"As we well know after over its five years of operation, because we did not comment when C&H was first issued its permit (due to ADEQ's practically non-existent public notice) under existing regulations," Watkins continued, "we were repeatedly denied the right to challenge anything other than occasional (Reg. 6) permit modifications. Act 10 just restates that fact as law. It was only when C&H applied for an entirely new (Reg. 5) permit, finally triggering a fresh public comment period after five years, that we finally were able to address the full extent of the permit.


    "What's concerning to me is that the new law now codifies suppression of the public's right to challenge a permit that may be causing damage because of siting or location issues. For instance, let's say years after a permit is issued, something changes that reveals a problem. Perhaps new technology emerges, enabling better detection of environmental impacts.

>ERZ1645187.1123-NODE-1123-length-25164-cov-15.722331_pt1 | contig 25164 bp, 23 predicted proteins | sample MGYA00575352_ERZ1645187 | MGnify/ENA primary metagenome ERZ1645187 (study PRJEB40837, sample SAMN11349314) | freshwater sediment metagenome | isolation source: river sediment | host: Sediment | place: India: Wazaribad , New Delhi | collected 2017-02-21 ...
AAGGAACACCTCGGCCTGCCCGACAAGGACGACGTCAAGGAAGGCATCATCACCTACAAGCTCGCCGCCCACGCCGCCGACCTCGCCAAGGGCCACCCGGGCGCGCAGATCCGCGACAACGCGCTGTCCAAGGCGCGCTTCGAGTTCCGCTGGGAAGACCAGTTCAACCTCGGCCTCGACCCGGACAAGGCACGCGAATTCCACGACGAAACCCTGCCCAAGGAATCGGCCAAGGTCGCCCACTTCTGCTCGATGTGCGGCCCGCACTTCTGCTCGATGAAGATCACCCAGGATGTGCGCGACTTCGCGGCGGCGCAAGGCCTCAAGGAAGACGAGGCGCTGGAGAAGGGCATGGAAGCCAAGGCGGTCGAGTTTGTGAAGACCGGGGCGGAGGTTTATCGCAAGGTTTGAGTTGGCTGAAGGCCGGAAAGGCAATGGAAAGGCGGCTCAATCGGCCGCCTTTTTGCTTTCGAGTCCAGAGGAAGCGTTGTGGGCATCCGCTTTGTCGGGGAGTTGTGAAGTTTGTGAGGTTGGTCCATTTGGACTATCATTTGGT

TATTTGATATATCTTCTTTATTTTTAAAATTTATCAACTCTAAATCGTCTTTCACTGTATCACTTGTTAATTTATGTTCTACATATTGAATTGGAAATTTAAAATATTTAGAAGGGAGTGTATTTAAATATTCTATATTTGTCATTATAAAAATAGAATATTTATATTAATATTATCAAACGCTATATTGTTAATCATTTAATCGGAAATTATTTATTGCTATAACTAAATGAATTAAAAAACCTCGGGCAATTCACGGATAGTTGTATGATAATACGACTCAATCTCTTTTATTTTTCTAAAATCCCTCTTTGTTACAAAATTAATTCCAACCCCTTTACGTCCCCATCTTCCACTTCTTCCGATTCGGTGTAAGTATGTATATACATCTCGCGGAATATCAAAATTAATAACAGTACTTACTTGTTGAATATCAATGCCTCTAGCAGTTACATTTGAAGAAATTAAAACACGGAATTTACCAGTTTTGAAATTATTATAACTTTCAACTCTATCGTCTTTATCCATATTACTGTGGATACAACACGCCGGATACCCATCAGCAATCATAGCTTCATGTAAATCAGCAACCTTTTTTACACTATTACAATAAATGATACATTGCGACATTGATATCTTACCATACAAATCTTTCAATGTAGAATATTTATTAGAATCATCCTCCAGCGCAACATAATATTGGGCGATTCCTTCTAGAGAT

Maybe geological features are found which pose a risk unknown when the permit was issued. ... This act makes it impossible to address those problems through official public comments. One would expect ADEQ to step in if violations occur. But excuse me if I lack full faith and confidence in ADEQ's willingness to properly address permit problems. As we've seen with C&H, it took the public to convince ADEQ to deny the revised permit application."